1Department of Sports Science and Clinical Biomechanics, University of Southern Denmark, Denmark, Odense, Denmark; 2Nordic Institute of Chiropractic and Clinical Biomechanics, Odense, Denmark; 3Department of Applied Health Science, University College Lillebaelt, Odense, Denmark
Background: Back pain is the leading cause of disability globally, and responsible for 20% of days with sick leave and 6% of Danish disability pensions. Still, most people consulting primary care for back pain are not absent from work. Therefore, it is important to address who are at risk of work disability and how this might be prevented. However, work ability is sparsely investigated in primary care populations with back pain, and there is little evidence to inform what determines perceptions of work ability, when experiencing back pain.
Objective: This study investigated to what extent self-perceived work ability is affected across age-groups of primary care patients with back pain, and if self-perceived work ability is associated with back pain characteristics, illness perceptions and pain self-efficacy.
Method: Patients aged 18-75 enrolled in a primary care education and exercise intervention for persistent back pain, GLA:D® Back, scored their work ability 0-10 (10 = ‘as when best’), and completed The Arthritis Self-Efficacy Scale modified for back pain and the Illness Perceptions Questionnaire as part of a pre-treatment questionnaire. Associations between work ability and other factors were tested using linear mixed effect models.
Preliminary Results: From 220 patients (20% aged >60), 9% were on sick leave when enrolled. People absent and not absent from work reported mean self-perceived work ability 4.4 (SD=2.0) and 7.2 (SD=1.7) respectively. Perceived work ability was unrelated to age and duration of back pain, but associated with back pain intensity, illness perceptions and self-efficacy.
Conclusions: Back pain patients reported reduced work ability also when not absent from work. This was associated with perceptions of pain as threatening, high pain intensity, and low self-efficacy. The interplay between these factors with work absenteeism needs further investigations.
Patient enrolment is ongoing and we expect to present results from 500 participants at WDPC-2019.
Sleep-Work-Activity Profiles (SWAP) and Low Back Pain: A Compositional Latent Profile Analysis
1National Research Centre for the Working Environment, Copenhagen, Denmark; 2Centre for Musculoskeletal Research, Department of Occupational and Public Health Sciences, University of Gävle, Gävle, Sweden; 3Alliance for Research in Exercise, Nutrition and Activity (ARENA), School of Health Sciences, University of South Australia, Adelaide, South Australia, Australia; 4Department of Public Health, Section of Social Medicine, University of Copenhagen, Copenhagen, Denmark; 5Department of Forensic Science, University of Copenhagen, Copenhagen, Denmark; 6Department of Sports Science and Clinical Biomechanics, University of Southern Denmark, Odense, Denmark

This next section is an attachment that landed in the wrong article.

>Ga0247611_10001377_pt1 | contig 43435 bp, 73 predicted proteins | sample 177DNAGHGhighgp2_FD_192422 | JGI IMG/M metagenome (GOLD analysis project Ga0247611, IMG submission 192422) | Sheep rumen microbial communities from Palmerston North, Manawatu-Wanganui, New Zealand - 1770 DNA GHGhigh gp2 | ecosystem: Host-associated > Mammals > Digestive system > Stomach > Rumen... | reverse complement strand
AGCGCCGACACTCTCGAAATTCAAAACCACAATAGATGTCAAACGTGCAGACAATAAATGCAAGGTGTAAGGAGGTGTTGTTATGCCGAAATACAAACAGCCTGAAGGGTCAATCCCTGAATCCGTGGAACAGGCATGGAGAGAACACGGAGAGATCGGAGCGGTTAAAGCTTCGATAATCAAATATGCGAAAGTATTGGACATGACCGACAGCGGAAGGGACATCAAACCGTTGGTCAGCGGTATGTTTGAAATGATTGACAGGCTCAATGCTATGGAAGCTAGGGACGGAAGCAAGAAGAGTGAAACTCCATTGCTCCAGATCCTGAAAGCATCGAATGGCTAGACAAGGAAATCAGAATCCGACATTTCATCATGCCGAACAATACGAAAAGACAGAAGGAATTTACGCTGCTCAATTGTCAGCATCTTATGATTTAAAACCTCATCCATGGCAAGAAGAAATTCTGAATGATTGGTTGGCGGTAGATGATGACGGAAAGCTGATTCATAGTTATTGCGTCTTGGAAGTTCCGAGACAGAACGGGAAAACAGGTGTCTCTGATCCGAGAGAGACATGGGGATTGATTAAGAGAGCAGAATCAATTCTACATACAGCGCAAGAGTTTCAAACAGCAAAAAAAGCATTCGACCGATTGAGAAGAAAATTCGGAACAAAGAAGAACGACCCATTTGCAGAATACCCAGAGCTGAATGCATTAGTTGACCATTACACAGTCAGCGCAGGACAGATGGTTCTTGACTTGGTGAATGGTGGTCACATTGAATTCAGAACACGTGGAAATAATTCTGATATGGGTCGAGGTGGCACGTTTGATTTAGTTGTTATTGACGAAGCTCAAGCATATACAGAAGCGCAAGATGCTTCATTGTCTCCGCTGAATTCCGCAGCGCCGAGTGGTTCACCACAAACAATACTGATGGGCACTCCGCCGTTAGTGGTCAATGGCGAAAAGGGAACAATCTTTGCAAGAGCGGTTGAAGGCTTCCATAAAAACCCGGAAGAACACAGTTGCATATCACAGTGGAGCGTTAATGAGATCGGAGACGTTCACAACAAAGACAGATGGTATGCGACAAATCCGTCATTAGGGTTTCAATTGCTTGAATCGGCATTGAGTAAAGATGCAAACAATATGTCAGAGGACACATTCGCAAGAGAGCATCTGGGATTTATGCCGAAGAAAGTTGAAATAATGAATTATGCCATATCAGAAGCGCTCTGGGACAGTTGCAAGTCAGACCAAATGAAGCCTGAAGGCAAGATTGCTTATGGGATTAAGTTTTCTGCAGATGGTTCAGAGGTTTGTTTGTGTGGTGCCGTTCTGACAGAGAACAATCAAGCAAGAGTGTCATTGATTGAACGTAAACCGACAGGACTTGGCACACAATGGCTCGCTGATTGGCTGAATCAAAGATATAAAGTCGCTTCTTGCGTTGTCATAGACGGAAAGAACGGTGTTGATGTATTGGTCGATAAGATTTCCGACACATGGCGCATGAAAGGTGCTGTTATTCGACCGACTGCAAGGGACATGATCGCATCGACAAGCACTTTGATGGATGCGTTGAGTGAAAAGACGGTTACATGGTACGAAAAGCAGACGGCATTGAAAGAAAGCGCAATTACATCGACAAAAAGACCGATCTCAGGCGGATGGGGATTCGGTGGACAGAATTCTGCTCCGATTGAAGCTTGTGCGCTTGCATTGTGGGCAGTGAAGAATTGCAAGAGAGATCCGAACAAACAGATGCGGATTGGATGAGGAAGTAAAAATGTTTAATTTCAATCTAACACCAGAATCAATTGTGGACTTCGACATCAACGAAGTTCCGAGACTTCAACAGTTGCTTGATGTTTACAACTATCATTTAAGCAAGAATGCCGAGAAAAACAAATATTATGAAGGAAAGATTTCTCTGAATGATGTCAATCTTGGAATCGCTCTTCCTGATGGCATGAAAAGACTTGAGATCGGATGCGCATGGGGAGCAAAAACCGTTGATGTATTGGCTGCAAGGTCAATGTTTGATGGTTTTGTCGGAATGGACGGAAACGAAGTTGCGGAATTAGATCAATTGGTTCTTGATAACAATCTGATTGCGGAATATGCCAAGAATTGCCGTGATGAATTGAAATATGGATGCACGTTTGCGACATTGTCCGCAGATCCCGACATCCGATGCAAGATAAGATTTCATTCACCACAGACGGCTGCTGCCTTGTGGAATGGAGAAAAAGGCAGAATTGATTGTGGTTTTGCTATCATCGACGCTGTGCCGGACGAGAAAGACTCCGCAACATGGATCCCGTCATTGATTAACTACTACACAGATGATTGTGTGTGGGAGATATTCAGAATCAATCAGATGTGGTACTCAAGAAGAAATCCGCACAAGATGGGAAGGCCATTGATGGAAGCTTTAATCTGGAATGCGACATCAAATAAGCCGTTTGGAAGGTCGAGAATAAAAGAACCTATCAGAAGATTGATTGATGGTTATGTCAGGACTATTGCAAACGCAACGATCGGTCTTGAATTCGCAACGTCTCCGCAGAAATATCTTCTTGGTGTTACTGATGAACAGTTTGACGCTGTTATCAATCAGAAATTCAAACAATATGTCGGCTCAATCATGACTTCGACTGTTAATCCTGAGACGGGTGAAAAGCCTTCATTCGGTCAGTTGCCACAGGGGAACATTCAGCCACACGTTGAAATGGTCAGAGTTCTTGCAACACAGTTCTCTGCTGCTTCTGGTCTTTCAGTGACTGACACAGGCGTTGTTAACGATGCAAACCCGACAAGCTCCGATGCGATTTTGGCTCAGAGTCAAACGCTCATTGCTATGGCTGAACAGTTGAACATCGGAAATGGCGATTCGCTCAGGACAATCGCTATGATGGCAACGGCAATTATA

A current pain prevention approach is to promote daily physical activity or reduce prolonged sedentary time. Another preventive approach could be to facilitate a balance between all activities and postures at work, leisure, and sleep. The aim of the study is to identify profiles indicating various balances between activities and postures at work, leisure and sleep, termed sleep-work-activity profiles (SWAP) and to investigate their association with low back pain (LBP) in a working population.
Eight-hundred-and-seven workers self-reported LBP intensity and worn thigh-based accelerometer to determine the daily time-use composition of sedentary behaviors, standing still and light (LIPA) and moderate to vigorous physical activity (MVPA) at work and leisure and bedtime, that were isometrically log-transformed (ilr). The SWAP profiles were determined using latent profile analysis on ilr data. Multiple linear regression was used to determine the association between profiles and LBP.
Four SWAP were determined—Chimpanzees (n=226), Lions (n=179), Ants (n=244), Koalas (n=158). Compared to Chimpanzees that were moderately active at work [mean in minutes; (sedentary=197, standing still=147, LIPA=60, MVPA=57)] and highly active at leisure (sedentary=306, standing still=121, LIPA=62, MVPA=52, bedtime=440), (a) Lions were more active at work, more sedentary at leisure and had more bedtime, (b) Ants were more active at work and leisure, and had similar bedtime; (c) Koalas were more sedentary at work and leisure and had more bedtime. Compared to Chimpanzees, Lions had significantly lower LBP (B=-0.76, P=0.02), while Ants and Koalas were not significantly different.
The SWAP are associated with LBP. Future studies should investigate if this approach of obtaining a balance between various activities and postures at work and leisure and sleep is better than only increasing physical activity or reducing sedentary time, for understanding, preventing, and reducing LBP.
Beyond Symptom Resolution: Insurance Case Manager’s Thoughts on What can be Used to Predict Recovery
1Bern University of Applied Sciences, Deptartment of Health, Bern, Switzerland; 2Massachusetts General Hospital (MGH) Institute for Health Professions, PhD program in Rehabilitation Sciences, Charlestown, Boston, USA; 3Center for Disability Research, Liberty Mutual Research Institute for Safety, Hopkinton, MA, USA; 4Young Normandeau & Co., Hopkinton, MA, USA; 5Department of Quantitative Health sciences, University of Massachusetts Medical School, Worcester, MA, USA; 6Netherlands Institute for the Study of Crime and Law enforcement. Faculty of Law, VU University Amsterdam, Amsterdam, The Netherlands; 7John Walsh Centre for Rehabilitation Research, Kolling Institute, University of Sydney, St Leonards, NSW Australia
Purpose: Insurance company case managers (CMs) play a critical role in the rehabilitation process of people with musculoskeletal disorders after minor motor vehicle crash injuries (MSD-MV) due to their interaction with multiple stakeholders over the course of the condition, and role in approving various services. This study aimed to identify factors that CMs perceive as predictive of recovery in people with MSD-MV.
Materials and Methods: To explore the perspectives of CMs in Australia (n=20) and the USA (n=20), semi-structured interviews explored factors that CMs thought provided an early indication of likely recovery outcomes in people with a MSD-MV injury. A framework analysis was applied.
Results: CMs demonstrated a broad, detailed understanding of biopsychosocial and contextual issues influencing recovery. They emphasized affect and motivation, style of communication, role of lawyers, family and friends, cultural and geographic variation. The overarching themes perceived as having a major influence on recovery outcomes were general health, pain processing and response, work situation, and compensation entitlement.
Conclusions: CMs broad and detailed perceptions about recovery may provide additional, valuable perspectives for professionals